For everyone Licence to chill

  • By A.J. Betts
  • This article was published more than 7 months ago.
  • 3 Oct 2023

I’ve never been good with a glue gun. It’s not that I’m stumped by the mechanics of it (I’ve been known to wield a caulking gun during a DIY blitz); it’s more I don’t know what to do with it creatively. I freeze up, armed and clueless, defeated by the bulging packets of sequins, pompoms, and paddle pop sticks.

Even as a high school student, when the other kids made elaborate puppets with foam, papier mâché, levers and pulleys, I sewed buttons on a sock and hoped for the best. And then there was the unfortunate incident when my flower-festooned hat was unfortunately mistaken for a pinata… Need I say more?

I’m aware that other people – including some of you reading this – are glue-gun-toting fanatics. You probably even possess a glue gun licence. Well, that’s great, because the world needs you. For fancy-dress parties. For Halloween (admittedly, not so much in Australia, but don’t get me started). We need you to zhuzh up this bleak world into a polychromatic, shiny, tactile adventure. Most importantly, we need you every August for Children’s Book Week. 

Book. Week. Two seemingly innocuous words that, when placed side by side, can be more divisive than Grand Final weekend. For some parents, the promise of Book Week sparks joyful trips to Spotlight and weeks of over-zealous preparation. For others, bullish avoidance until last-minute desperate Google searches ensue: Do kids still read Casper the Ghost? Is a football guernsey a legitimate Book Week costume?

To the latter, the answer (and surely most of you agree) is no. A footy guernsey is a footy guernsey – no matter how many AFL-related books Australian publishers believe this country can sustain. Same goes for Oodies, onesies and pyjamas. (Yes, I do know of The Boy in the Striped Pyjamas, but if you’ve read the story, you’ll agree it’s unsuitable for a range of reasons.)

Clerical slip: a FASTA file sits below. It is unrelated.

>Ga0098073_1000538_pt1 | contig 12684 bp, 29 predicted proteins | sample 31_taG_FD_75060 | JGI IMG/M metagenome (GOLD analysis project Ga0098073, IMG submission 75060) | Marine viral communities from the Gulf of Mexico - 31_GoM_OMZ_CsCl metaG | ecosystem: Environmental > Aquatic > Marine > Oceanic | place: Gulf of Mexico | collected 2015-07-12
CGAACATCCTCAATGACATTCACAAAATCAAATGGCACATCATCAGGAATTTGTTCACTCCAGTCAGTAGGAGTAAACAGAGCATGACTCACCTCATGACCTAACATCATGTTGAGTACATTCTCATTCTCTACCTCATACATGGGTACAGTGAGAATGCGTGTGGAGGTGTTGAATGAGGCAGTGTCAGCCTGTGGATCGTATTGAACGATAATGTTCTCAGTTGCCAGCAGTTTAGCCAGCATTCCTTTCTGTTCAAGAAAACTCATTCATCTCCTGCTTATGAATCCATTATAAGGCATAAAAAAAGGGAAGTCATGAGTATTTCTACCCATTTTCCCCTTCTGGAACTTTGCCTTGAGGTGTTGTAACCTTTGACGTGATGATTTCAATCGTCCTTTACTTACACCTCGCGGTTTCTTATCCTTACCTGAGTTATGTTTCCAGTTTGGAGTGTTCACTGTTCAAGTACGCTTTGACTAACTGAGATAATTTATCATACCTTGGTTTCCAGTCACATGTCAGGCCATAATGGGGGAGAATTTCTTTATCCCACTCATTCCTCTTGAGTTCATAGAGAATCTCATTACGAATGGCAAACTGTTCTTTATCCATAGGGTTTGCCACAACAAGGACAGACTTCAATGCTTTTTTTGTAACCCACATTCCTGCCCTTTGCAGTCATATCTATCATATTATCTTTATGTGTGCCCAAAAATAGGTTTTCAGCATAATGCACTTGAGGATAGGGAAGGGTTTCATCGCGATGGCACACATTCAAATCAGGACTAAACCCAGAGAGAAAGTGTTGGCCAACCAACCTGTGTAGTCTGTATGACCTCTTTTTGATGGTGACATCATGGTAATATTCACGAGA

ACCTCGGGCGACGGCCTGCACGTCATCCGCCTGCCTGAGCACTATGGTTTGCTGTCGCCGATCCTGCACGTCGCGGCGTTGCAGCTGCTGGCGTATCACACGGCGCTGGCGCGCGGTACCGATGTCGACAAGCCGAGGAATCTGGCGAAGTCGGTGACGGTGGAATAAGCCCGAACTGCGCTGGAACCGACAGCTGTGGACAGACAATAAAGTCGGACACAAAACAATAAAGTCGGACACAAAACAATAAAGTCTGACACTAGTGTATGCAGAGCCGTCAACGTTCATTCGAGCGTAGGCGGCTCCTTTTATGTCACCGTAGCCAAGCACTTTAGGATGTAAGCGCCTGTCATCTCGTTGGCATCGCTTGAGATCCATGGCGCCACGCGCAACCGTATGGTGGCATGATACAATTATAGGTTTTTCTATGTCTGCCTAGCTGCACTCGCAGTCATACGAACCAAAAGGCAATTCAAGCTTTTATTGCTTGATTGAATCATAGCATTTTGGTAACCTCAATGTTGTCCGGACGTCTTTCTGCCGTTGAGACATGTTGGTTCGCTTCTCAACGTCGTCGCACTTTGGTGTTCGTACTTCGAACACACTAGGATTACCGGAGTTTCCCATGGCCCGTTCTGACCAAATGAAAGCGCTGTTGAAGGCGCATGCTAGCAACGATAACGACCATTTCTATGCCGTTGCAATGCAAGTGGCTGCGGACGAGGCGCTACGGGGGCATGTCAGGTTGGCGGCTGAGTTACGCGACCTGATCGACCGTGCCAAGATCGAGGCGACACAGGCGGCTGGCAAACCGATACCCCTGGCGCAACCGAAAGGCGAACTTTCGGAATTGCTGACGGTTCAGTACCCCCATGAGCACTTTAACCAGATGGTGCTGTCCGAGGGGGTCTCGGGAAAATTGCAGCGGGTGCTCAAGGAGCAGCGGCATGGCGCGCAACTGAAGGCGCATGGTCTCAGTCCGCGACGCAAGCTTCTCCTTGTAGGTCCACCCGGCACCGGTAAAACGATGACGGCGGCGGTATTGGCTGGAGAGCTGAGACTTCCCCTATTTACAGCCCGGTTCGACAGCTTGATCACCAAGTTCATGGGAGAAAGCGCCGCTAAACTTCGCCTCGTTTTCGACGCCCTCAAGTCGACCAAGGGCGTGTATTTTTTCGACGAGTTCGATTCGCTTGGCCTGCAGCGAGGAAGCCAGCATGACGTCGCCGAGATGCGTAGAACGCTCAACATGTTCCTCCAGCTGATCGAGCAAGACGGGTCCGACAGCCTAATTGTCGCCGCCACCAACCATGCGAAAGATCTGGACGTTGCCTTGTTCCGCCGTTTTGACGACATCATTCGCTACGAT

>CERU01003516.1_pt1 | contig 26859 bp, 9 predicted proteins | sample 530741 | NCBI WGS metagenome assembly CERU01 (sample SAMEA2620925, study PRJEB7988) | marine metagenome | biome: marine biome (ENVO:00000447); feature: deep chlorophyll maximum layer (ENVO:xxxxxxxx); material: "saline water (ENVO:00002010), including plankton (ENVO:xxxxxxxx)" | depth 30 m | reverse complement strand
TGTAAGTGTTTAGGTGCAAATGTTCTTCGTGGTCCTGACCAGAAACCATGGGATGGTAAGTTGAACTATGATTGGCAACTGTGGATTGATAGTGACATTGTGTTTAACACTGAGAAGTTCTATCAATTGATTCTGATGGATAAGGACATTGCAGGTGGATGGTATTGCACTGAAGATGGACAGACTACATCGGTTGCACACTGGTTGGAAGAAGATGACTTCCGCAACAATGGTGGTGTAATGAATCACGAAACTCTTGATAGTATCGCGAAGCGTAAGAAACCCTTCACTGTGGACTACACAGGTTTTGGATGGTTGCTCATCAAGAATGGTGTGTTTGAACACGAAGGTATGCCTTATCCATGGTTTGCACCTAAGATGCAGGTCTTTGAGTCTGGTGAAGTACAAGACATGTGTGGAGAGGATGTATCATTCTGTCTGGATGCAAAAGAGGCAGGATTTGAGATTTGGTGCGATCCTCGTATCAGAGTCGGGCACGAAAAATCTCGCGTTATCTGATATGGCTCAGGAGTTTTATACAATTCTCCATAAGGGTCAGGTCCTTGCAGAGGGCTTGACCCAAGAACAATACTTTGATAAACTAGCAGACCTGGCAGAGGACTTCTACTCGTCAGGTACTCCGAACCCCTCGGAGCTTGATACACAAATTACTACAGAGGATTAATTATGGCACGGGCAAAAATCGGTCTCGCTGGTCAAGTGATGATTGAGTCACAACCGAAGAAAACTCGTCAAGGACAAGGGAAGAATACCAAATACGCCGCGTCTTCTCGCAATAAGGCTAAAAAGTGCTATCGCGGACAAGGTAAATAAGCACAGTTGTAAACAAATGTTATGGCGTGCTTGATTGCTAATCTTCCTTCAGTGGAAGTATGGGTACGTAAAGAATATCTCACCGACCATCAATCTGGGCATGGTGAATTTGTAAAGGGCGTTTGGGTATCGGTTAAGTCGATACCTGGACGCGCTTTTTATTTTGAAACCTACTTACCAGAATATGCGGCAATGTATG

While I’m throwing stones from my glass house, here are some other costumes that don’t quite make the cut: Elsa from Frozen, the Little Mermaid, Mario Bros, Angry Bird, and Pokemon. I’m open to debate on comics – though I’m yet to meet a student who has actually read Spiderman.

Book. Week. Two seemingly innocuous words that, when placed side by side, can be more divisive than Grand Final weekend.

I’m not blaming parents for their Book Week blunders – at least they’re trying. It’s the ones who try too hard that really get on my nerves. The ones who treat Book Week as a cut-throat competition, turning their child into an Instagram post in their race for Social Media Parent of the Year. No discount store Where’s Wally outfits for this lot! I’ve seen some hulking Hungry Hungry Caterpillars and some dapper Mr Foxes that would make Baz Luhrmann swoon.

Such expert displays only serve to intimidate other parents and create rivalry among the kids – which is the opposite of what Book Week set out to do when it was first established all the way back in 1945.

So, as educators, how can we help our parents (and, more importantly, their kids!) relax and enjoy the occasion? Here are a few practical suggestions from a non-practical non-parent:

  • Get inspiration from what their kids are actually reading. If it’s books about bums and farts (which are hard to avoid) then try getting creative with cotton wool and toilet paper.

  • Organise a costume swap with other parents and reuse the same outifts. The kids won’t remember!

  • Make friends with the local theatre group. They’re sitting on a Book Week goldmine.

  • Don’t underestimate the versatility of a cardboard box and a couple of egg cartons.

Better yet, you could encourage parents to step away from the glue gun and pass the baton to the kids themselves, because it’s their celebration, after all.

Children’s Book Week: the clue is in the name. So what if your kid’s mask is two-dimensional or their Lorax is made from an old orange bath towel? They’ll be learning new skills and – best of all – getting excited about sharing their favourite stories.

If we can get this right, Book Week should continue to meet its original, low-key premise for many generations to come.

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